After 50 Years, Italy Steps Toward Stability
THE 55th time's the charm. Italians, who have endured that many different governments since World War II, may finally enjoy unheard-of stability.
Former Communists, who form the bulk of Italy's center-left Olive Tree alliance, broke through a half-century in the political wilderness when Italians voted the Olive Tree into power in the April 21 elections.
"This is the first change of government in Italy in the postwar period," says Paolo Flores d'Arcais, a political commentator and editor of Micro Mega, a left-wing journal.
For almost 50 years the Christian Democratic Party ruled with coalition partners and excluded the Italian left from the government. The right could always play on the public's fears of the then-Communist Party taking power. But this time, similar warnings by the right had little impact as the ex-communist Democratic Party of the Left stepped toward the middle ground.
Financial markets, overjoyed with the prospect of a stable government, soared. The stock market rose almost 5 percent in one day, and the exchange rate of the lira against the mighty Deutsche mark dropped to almost 1023, a level last seen 16 months ago.
The victorious left was led by coalition-builder Romano Prodi, an economist and a reassuring figure to Italy's business community, who is slated to be the next prime minister. In addition to stability, he promises policies to combat unemployment and reform of Italy's system of government.
Italy has seen sweeping changes in its political landscape since the collapse of the Berlin Wall. Italy's Communist Party, which was Western Europe's largest, recast itself in 1991, and the Christian Democrats crumbled after a wave of kickback and corruption scandals this decade.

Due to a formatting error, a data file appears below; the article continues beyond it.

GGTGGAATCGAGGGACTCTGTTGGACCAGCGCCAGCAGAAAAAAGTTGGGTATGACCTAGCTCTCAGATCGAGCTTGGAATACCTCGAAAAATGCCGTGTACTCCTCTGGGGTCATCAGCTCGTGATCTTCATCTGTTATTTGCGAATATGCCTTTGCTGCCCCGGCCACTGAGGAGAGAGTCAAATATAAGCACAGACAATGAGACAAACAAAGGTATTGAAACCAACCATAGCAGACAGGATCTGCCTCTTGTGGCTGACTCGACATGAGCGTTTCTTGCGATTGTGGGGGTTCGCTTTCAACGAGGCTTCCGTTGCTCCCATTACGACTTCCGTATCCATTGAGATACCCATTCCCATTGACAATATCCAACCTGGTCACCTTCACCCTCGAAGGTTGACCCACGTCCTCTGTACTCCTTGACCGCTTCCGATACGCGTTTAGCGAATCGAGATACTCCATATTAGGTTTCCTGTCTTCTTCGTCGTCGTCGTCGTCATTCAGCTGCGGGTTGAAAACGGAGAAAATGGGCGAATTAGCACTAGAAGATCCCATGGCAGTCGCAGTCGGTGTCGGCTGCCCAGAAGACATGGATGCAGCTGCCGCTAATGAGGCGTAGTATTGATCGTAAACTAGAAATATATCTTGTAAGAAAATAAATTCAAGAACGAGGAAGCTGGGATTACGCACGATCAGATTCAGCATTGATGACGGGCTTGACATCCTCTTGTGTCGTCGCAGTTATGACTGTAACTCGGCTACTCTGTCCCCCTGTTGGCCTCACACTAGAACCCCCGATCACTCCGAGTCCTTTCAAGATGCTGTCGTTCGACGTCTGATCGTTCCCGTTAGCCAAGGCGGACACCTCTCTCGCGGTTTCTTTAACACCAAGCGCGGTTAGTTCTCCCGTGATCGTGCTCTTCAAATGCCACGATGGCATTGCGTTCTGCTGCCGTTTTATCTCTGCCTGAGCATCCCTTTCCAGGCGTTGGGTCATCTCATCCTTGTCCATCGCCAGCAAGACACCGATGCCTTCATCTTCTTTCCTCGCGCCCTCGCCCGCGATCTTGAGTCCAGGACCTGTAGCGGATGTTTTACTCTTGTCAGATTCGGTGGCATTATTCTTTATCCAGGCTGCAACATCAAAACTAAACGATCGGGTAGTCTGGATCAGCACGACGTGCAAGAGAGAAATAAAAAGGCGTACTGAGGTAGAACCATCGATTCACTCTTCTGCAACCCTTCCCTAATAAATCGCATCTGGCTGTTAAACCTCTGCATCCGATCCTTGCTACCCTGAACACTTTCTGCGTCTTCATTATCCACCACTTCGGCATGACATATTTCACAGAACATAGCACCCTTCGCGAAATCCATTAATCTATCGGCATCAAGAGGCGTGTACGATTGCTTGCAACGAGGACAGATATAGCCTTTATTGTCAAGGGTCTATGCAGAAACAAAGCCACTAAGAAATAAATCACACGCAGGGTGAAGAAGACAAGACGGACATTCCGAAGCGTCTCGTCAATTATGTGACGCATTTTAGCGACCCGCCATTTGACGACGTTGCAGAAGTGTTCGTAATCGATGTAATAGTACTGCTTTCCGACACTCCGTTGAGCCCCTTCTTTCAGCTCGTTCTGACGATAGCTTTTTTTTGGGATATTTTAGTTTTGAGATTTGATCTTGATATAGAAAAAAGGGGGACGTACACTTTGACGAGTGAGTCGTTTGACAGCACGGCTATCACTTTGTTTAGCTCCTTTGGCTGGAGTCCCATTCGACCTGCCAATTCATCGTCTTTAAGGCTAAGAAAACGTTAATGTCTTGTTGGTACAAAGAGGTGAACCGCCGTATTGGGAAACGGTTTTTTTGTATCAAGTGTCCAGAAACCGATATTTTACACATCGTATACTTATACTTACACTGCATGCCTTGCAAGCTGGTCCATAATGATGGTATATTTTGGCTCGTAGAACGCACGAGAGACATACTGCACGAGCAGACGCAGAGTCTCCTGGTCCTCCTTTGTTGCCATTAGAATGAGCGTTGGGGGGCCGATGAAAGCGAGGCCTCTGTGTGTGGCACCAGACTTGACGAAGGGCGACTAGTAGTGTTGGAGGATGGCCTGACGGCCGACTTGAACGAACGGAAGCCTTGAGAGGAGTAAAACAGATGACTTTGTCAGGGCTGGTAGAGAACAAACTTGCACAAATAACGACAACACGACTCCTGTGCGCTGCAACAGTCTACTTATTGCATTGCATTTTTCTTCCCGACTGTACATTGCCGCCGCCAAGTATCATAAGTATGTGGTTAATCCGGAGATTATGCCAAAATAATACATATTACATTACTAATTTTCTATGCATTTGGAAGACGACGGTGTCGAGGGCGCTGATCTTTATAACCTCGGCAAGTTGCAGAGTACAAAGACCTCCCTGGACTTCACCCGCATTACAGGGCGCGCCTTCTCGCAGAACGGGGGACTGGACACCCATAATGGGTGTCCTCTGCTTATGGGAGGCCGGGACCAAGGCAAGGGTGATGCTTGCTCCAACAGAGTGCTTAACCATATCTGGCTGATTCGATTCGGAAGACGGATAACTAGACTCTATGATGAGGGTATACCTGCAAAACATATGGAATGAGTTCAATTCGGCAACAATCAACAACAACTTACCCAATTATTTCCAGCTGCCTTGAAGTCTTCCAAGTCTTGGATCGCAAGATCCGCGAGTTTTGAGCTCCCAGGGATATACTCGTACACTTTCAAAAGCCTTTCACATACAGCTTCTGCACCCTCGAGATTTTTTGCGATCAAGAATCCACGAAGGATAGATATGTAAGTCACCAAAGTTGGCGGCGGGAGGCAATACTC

Mr. Prodi's coalition reflects many of these changes, grouping ex-Communists, the Greens, left-leaning members of the ex-Christian Democrats, and a party formed by outgoing Prime Minister Lamberto Dini.
Although the coalition enjoys a majority in the Senate, it can only pass legislation in the Chamber of Deputies with the support of either the Communist Refoundation, a hard-line splinter group of the old Communist Party, or the regional Northern League.
Before the election, the Refoundation promised to give the Prodi government an initial vote of confidence and then return to its historic role in the opposition. But since the vote, they have indicated that they may be more cooperative.
Prodi and his allies expect that they will be able to reach agreement, sometimes with the Communists, sometimes with the League, on each piece of future legislation, thus guaranteeing governability.
This approach has its skeptics. "I don't really feel that they can govern," says Sergio Romano, a history professor in Milan and an former Italian ambassador to Moscow. "They must rely on the Refoundation's votes, and that is going to cause problems sooner or later."
The big loser in the April 21 vote was former Prime Minister Silvio Berlusconi, the head of the center-right coalition and a media magnate. "Berlusconi has failed in creating a large moderate-conservative party. He has definitely failed, and I think he should go," Mr. Romano says.
In 1994, Mr. Berlusconi headed a controversial government characterized by bitter confrontations with the opposition and with his coalition partners. His opponents harped on the conflict of interest between his roles as political leader and big businessman. Now he faces a government led by his political foes, whom he has frequently and indiscriminately called "Communists."
Many analysts here say the Italians voted down Berlusconi's coalition precisely because of its confrontational and even arrogant style. Berlusconi responded to the defeat by saying he would lead "a serious, calm, constructive opposition" to the new government.